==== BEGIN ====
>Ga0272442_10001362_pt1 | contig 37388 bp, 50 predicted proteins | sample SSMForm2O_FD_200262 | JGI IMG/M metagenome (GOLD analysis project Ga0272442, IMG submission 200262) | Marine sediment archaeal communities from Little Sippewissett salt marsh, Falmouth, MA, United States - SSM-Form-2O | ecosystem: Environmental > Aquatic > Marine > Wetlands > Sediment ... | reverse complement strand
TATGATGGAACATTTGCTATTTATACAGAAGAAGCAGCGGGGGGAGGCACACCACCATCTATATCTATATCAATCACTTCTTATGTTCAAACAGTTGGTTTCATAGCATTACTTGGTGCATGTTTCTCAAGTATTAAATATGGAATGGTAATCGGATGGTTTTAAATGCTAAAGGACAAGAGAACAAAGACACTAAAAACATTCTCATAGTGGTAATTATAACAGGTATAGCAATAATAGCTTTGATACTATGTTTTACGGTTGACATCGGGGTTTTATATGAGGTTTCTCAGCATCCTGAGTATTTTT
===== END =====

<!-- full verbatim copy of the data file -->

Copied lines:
>Ga0272442_10001362_pt1 | contig 37388 bp, 50 predicted proteins | sample SSMForm2O_FD_200262 | JGI IMG/M metagenome (GOLD analysis project Ga0272442, IMG submission 200262) | Marine sediment archaeal communities from Little Sippewissett salt marsh, Falmouth, MA, United States - SSM-Form-2O | ecosystem: Environmental > Aquatic > Marine > Wetlands > Sediment ... | reverse complement strand
TATGATGGAACATTTGCTATTTATACAGAAGAAGCAGCGGGGGGAGGCACACCACCATCTATATCTATATCAATCACTTCTTATGTTCAAACAGTTGGTTTCATAGCATTACTTGGTGCATGTTTCTCAAGTATTAAATATGGAATGGTAATCGGATGGTTTTAAATGCTAAAGGACAAGAGAACAAAGACACTAAAAACATTCTCATAGTGGTAATTATAACAGGTATAGCAATAATAGCTTTGATACTATGTTTTACGGTTGACATCGGGGTTTTATATGAGGTTTCTCAGCATCCTGAGTATTTTT